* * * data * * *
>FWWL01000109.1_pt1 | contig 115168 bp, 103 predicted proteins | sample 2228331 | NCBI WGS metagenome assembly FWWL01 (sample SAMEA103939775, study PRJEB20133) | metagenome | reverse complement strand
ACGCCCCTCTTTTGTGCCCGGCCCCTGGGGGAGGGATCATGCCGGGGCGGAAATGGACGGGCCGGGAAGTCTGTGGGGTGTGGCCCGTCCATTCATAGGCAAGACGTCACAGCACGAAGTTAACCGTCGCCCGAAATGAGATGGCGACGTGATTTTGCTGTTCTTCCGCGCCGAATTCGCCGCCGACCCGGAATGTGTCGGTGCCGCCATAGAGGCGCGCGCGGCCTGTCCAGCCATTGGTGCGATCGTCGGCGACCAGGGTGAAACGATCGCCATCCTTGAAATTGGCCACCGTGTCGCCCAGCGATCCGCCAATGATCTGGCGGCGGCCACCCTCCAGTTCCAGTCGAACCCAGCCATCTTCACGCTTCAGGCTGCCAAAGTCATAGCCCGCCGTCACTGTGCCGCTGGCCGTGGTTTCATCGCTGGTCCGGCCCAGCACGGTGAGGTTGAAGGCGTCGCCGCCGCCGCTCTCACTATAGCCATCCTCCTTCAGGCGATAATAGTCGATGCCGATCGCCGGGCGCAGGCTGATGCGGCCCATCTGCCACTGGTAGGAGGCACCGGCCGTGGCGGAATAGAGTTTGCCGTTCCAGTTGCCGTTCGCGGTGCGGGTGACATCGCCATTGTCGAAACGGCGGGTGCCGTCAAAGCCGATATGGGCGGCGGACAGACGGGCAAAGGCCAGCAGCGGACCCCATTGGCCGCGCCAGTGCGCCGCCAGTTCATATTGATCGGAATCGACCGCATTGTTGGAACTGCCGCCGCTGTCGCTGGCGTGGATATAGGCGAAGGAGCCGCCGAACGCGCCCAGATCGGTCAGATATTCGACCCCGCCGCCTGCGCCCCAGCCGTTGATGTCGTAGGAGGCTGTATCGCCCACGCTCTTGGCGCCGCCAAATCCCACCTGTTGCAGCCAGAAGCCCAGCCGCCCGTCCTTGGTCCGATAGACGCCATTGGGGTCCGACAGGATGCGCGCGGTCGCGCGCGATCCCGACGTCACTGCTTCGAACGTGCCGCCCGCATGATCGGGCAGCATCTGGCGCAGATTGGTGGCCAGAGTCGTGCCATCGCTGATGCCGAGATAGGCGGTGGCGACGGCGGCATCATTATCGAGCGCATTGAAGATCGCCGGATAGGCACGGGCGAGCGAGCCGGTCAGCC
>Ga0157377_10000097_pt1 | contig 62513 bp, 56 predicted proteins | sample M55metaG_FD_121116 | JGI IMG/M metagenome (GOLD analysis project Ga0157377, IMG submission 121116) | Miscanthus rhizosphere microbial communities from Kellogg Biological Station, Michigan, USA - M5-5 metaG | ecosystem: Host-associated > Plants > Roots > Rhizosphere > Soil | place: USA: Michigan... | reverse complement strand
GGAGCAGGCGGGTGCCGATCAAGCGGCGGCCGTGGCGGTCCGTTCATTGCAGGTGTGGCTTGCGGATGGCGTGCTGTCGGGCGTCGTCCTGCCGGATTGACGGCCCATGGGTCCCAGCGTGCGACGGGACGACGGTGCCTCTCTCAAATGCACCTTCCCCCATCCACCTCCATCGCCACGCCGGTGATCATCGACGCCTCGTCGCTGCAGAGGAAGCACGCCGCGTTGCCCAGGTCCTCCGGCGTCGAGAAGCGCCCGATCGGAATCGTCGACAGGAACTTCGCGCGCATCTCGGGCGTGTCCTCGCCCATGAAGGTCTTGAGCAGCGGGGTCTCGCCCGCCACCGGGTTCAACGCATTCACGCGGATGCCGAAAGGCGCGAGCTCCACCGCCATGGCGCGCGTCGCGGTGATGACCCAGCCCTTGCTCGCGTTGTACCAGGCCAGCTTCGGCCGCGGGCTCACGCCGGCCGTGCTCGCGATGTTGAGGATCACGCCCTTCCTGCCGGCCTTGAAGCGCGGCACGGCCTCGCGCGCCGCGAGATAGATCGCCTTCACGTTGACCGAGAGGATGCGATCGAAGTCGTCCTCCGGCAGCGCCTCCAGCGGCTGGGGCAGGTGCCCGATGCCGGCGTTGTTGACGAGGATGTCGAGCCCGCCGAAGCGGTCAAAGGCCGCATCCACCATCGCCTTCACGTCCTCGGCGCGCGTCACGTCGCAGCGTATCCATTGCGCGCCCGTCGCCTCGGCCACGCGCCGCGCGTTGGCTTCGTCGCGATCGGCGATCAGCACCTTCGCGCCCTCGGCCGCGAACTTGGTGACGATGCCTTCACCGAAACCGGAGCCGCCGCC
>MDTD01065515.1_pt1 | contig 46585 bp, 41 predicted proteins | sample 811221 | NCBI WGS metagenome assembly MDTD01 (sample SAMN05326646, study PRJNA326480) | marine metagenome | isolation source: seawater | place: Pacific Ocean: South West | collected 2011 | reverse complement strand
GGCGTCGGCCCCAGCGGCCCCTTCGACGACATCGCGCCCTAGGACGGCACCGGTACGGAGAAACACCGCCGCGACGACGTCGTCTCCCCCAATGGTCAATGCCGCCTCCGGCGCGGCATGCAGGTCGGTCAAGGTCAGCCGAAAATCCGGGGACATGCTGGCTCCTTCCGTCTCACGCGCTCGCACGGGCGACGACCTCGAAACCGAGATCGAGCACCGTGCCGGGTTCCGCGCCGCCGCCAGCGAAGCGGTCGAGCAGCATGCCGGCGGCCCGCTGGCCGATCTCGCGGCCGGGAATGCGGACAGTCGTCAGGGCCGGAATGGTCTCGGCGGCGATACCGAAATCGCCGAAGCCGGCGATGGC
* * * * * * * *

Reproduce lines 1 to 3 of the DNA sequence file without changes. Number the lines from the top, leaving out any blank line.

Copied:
>FWWL01000109.1_pt1 | contig 115168 bp, 103 predicted proteins | sample 2228331 | NCBI WGS metagenome assembly FWWL01 (sample SAMEA103939775, study PRJEB20133) | metagenome | reverse complement strand
ACGCCCCTCTTTTGTGCCCGGCCCCTGGGGGAGGGATCATGCCGGGGCGGAAATGGACGGGCCGGGAAGTCTGTGGGGTGTGGCCCGTCCATTCATAGGCAAGACGTCACAGCACGAAGTTAACCGTCGCCCGAAATGAGATGGCGACGTGATTTTGCTGTTCTTCCGCGCCGAATTCGCCGCCGACCCGGAATGTGTCGGTGCCGCCATAGAGGCGCGCGCGGCCTGTCCAGCCATTGGTGCGATCGTCGGCGACCAGGGTGAAACGATCGCCATCCTTGAAATTGGCCACCGTGTCGCCCAGCGATCCGCCAATGATCTGGCGGCGGCCACCCTCCAGTTCCAGTCGAACCCAGCCATCTTCACGCTTCAGGCTGCCAAAGTCATAGCCCGCCGTCACTGTGCCGCTGGCCGTGGTTTCATCGCTGGTCCGGCCCAGCACGGTGAGGTTGAAGGCGTCGCCGCCGCCGCTCTCACTATAGCCATCCTCCTTCAGGCGATAATAGTCGATGCCGATCGCCGGGCGCAGGCTGATGCGGCCCATCTGCCACTGGTAGGAGGCACCGGCCGTGGCGGAATAGAGTTTGCCGTTCCAGTTGCCGTTCGCGGTGCGGGTGACATCGCCATTGTCGAAACGGCGGGTGCCGTCAAAGCCGATATGGGCGGCGGACAGACGGGCAAAGGCCAGCAGCGGACCCCATTGGCCGCGCCAGTGCGCCGCCAGTTCATATTGATCGGAATCGACCGCATTGTTGGAACTGCCGCCGCTGTCGCTGGCGTGGATATAGGCGAAGGAGCCGCCGAACGCGCCCAGATCGGTCAGATATTCGACCCCGCCGCCTGCGCCCCAGCCGTTGATGTCGTAGGAGGCTGTATCGCCCACGCTCTTGGCGCCGCCAAATCCCACCTGTTGCAGCCAGAAGCCCAGCCGCCCGTCCTTGGTCCGATAGACGCCATTGGGGTCCGACAGGATGCGCGCGGTCGCGCGCGATCCCGACGTCACTGCTTCGAACGTGCCGCCCGCATGATCGGGCAGCATCTGGCGCAGATTGGTGGCCAGAGTCGTGCCATCGCTGATGCCGAGATAGGCGGTGGCGACGGCGGCATCATTATCGAGCGCATTGAAGATCGCCGGATAGGCACGGGCGAGCGAGCCGGTCAGCC
>Ga0157377_10000097_pt1 | contig 62513 bp, 56 predicted proteins | sample M55metaG_FD_121116 | JGI IMG/M metagenome (GOLD analysis project Ga0157377, IMG submission 121116) | Miscanthus rhizosphere microbial communities from Kellogg Biological Station, Michigan, USA - M5-5 metaG | ecosystem: Host-associated > Plants > Roots > Rhizosphere > Soil | place: USA: Michigan... | reverse complement strand